The more you read about fibromyalgia and interact with those who have it, the more you discover that no two cases are alike. There is a list of symptoms that put us in the box of fibro and/or cfs, but everyone seems to have their own unique experience. Degree of pain, type of pain, location of pain, is all different. Emotional, psychological, and neurological concerns, gastrointestinal symptoms, fatigue levels, sleep disturbances, are all varying degrees of different. Some people have all the listed symptoms and more, some have just a few, some are bed-ridden, some just have life interrupted.
The medical community has made it very clear that they know little more than we do. Because of this, I am a firm believer that as a patient, it is my responsibility to be my own health advocate. I do a lot of reading and research on the internet. I specifically hunt for answers to my unique individual set of symptoms. I know that there is no one specific treatment for fibromyalgia, but symptoms can be treated individually and that is how I choose to approach it. My main goal with this post is to raise awareness among fibromyalgia patients about the lack of concern for personal well-being by most doctors. Most doctors will throw the latest, most trendy fibro drug at you and send you on your way. They don’t know what else to do. But I am not here to complain about doctors, I know there are many good ones. I am here to show you how we can own more control over our health!
Let me just take a moment and give you some of my thoughts. Identify your worst symptoms – the ones that you want to improve and treat – and then read about them. Read a lot. Go to trusted sources on the internet. Dig through web pages, blogs, forums, health sites, etc.. Ask advice from other fibro patients on social networking pages. Look up what the general population is doing to treat that symptom. Find out what studies have been done and what the latest research is saying. Research some natural alternatives and evaluate if that might be something you want to try. Keep reading. Stay educated.
Use the web – it is a powerful, modern resource. Learn to use it, navigate it, and empower yourself to choose better health. There is no cure, there is no magic pill, there is no one remedy that will work for everyone. What works for me and what I share here may very well not work for you, but it is all about continuing the search until you find something that DOES work for you. It is exhausting and overwhelming. It’s not fun, but it’s worth it. Don’t expect your doctor – no matter how good or bad he or she is – to know your everyday ins and outs of this syndrome. Everyone is different. Take the reigns. Fight for wellness. Know what blood tests you should have. I recently discovered some vitamin deficiencies by asking my doctor to run certain blood tests. Will correcting these deficiencies make a difference in how I feel? I don’t know yet, but I am sure gonna try. Pursue the path to the best you that you can be in spite of the diagnosis. Research until you have a plan that seemingly fits you. If your plan doesn’t work, DON’T GIVE UP, move on to the next thing on your list and make a new plan.
For example, if you struggle with anxiety (as I do), then research anxiety. What do other fibro patients do to help with anxiety? What are other people outside of fibromyalgia doing? What are some natural remedies I can try? What lifestyle choices are people making that make a difference? If I want to try a prescription medication, which ones are available? What are the side effects? What do others have to say about this med? Is that med a fit for me?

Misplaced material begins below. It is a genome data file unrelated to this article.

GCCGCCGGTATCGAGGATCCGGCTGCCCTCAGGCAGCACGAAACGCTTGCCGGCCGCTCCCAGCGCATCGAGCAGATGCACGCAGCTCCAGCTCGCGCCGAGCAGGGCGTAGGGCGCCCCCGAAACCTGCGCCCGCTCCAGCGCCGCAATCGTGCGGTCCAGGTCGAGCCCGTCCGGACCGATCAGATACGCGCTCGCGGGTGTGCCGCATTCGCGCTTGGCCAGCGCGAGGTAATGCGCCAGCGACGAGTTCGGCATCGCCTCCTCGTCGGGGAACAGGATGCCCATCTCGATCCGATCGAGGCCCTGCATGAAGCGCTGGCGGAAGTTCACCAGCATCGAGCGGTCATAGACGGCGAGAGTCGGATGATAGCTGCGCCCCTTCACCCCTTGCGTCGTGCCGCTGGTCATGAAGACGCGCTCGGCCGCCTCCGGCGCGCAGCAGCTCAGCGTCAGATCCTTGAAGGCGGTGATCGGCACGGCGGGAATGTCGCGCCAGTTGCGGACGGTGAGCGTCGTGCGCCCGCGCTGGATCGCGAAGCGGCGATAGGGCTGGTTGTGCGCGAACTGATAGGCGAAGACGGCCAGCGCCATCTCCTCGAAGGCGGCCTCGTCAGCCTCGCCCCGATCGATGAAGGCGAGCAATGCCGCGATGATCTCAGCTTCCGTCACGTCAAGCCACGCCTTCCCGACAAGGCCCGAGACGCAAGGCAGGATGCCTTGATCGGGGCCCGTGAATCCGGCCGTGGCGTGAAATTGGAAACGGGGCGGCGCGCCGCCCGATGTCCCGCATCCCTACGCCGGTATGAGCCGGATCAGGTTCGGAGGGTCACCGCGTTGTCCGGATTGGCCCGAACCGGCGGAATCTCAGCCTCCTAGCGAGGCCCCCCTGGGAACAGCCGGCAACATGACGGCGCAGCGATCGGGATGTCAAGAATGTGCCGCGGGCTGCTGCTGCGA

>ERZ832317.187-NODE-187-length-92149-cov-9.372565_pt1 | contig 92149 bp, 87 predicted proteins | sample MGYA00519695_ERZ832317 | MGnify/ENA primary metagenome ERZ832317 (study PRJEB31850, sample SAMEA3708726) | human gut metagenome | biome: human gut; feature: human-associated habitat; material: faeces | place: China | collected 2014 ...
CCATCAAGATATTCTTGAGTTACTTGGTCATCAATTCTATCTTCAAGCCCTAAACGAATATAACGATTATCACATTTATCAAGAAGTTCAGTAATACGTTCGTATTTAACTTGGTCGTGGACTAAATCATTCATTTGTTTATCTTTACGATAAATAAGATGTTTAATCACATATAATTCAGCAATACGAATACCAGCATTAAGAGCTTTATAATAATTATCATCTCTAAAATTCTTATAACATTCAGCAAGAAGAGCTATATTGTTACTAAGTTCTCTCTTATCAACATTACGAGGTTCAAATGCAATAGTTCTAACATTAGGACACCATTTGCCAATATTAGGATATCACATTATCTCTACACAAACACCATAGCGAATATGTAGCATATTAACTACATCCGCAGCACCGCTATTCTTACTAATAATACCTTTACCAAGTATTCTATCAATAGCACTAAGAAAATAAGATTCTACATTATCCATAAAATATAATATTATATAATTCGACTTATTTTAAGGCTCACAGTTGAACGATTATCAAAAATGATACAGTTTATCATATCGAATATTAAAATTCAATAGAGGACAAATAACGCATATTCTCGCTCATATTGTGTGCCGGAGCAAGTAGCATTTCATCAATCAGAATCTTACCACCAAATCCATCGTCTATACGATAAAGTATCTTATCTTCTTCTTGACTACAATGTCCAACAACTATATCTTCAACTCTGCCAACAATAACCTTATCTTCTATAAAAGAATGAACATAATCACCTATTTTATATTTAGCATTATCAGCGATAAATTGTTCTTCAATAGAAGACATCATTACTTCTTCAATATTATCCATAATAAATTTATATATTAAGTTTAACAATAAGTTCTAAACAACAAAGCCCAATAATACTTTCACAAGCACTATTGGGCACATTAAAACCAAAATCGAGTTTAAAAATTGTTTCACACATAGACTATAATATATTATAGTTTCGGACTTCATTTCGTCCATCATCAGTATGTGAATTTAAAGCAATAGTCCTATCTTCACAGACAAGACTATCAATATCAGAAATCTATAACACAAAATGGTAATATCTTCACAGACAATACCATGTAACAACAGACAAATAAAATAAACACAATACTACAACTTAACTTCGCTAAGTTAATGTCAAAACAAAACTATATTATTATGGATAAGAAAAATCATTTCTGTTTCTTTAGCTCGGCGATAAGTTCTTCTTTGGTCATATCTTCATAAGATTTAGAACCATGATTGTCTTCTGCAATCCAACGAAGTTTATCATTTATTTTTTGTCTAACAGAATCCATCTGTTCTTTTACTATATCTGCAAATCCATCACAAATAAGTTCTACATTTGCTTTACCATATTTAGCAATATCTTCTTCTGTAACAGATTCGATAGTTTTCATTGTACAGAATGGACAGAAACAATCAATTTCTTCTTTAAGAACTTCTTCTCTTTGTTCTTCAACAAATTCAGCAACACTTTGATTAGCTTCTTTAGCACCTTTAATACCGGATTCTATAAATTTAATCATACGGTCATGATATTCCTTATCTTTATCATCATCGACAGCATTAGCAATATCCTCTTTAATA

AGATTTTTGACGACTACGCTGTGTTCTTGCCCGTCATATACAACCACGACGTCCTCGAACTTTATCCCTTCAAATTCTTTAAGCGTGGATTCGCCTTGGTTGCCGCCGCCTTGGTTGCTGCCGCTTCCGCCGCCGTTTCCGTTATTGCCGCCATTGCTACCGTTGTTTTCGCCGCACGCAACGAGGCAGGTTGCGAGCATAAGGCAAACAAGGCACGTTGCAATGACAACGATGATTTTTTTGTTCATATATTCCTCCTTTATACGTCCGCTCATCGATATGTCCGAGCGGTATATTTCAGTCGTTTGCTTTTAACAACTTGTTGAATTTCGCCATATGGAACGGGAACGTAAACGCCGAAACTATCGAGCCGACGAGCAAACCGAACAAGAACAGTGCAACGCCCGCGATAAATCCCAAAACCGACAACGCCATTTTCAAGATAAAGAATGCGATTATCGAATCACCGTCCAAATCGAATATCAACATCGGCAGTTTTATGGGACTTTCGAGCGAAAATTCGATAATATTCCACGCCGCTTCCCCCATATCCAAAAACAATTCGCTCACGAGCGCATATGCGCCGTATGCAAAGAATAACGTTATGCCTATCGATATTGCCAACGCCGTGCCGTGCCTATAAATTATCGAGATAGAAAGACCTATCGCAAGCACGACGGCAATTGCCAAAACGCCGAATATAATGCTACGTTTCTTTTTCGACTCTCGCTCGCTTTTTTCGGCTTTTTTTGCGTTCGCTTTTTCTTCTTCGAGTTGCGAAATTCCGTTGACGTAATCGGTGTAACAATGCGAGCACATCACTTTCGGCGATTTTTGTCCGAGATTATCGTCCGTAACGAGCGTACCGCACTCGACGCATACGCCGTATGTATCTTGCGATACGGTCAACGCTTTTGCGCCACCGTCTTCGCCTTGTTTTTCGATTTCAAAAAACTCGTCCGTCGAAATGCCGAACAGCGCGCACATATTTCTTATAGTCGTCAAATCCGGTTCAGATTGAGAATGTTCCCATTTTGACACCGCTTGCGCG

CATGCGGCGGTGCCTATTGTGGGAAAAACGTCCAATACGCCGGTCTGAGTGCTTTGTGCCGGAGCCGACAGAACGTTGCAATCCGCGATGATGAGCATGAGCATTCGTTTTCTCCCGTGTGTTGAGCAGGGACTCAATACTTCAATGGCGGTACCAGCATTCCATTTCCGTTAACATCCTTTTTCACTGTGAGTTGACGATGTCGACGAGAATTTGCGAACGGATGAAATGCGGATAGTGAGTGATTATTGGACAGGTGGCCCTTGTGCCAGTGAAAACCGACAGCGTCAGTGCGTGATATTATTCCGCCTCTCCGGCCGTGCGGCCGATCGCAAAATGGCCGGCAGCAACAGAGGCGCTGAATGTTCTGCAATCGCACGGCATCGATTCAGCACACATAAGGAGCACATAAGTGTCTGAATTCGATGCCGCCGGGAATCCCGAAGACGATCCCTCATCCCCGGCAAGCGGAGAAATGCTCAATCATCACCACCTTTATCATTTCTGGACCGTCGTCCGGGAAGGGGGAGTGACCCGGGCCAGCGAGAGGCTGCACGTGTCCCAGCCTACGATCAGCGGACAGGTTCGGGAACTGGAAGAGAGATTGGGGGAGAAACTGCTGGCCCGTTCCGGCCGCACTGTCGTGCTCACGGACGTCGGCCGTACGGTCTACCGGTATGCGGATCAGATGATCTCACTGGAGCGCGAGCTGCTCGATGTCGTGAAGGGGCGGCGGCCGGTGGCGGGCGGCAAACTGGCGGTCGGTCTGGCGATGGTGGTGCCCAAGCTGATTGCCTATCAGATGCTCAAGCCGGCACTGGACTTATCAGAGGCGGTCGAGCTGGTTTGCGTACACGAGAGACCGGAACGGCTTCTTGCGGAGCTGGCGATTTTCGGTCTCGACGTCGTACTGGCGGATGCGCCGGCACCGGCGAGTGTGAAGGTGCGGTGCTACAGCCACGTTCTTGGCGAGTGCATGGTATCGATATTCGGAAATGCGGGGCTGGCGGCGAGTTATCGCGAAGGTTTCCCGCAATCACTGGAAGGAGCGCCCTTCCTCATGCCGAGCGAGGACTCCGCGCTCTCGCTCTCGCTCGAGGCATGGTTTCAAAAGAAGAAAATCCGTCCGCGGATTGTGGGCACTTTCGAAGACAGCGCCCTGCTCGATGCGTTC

Know all of this BEFORE going to see your doctor . Doctors are not counselors. You must find a doctor who will listen to you (more about that in the next tip post) and actually care about what you are saying, but they don’t have two hours to hear out every single, personal woe. (And couldn’t we all talk for days about our ailments?) That’s just not realistic. Hit the highlights. Keep it brief, kind, and to the point. Don’t be arrogant, you didn’t go to med school, 🙂 but state your case. Plan out what you are going to talk about during your visit. Suggest to your doctor what symptoms you think need to be addressed and a suggested plan of action. Then, ask your doctor a lot of leading questions. What about this? and that? should I try this? what do you suggest? I read this, what do you think? I know that seems backward, but often we go to the doctor and end up taking home scripts and know very little about them and don’t know if we really need them or if that is the best course of treatment for us. Don’t blindly follow your doctor’s lead without being informed. Ask a lot of questions. Educate yourself. Knowledge is power. List possibilities of the way you would like symptoms to be treated and then listen to your doctor’s guidance and MERGE the two together to come up with a personalized plan of action to attack your worst symptoms. Be smart and don’t give up!!!
We shouldn’t have to be a our own health advocate, but I am convinced that we MUST. I know it takes a lot of planning and energy that we don’t have. But make it a priority. Perhaps, you could enlist a supportive family member or friend to help you sort it all out. If you are blessed enough to have a doctor who is knowledgeable about fibromyalgia and takes the time to personalize your treatment, then count your blessings! But I have found that the best treatment comes from personal research merged with a doctor who is willing to listen and guide. There is no cure, but there is hope for better days. Stay positive and keep pursuing wellness!
Check out my links page for some great resources to start taking control of your health. And check back for next week’s Tuesday Tip – How to Choose a Doctor.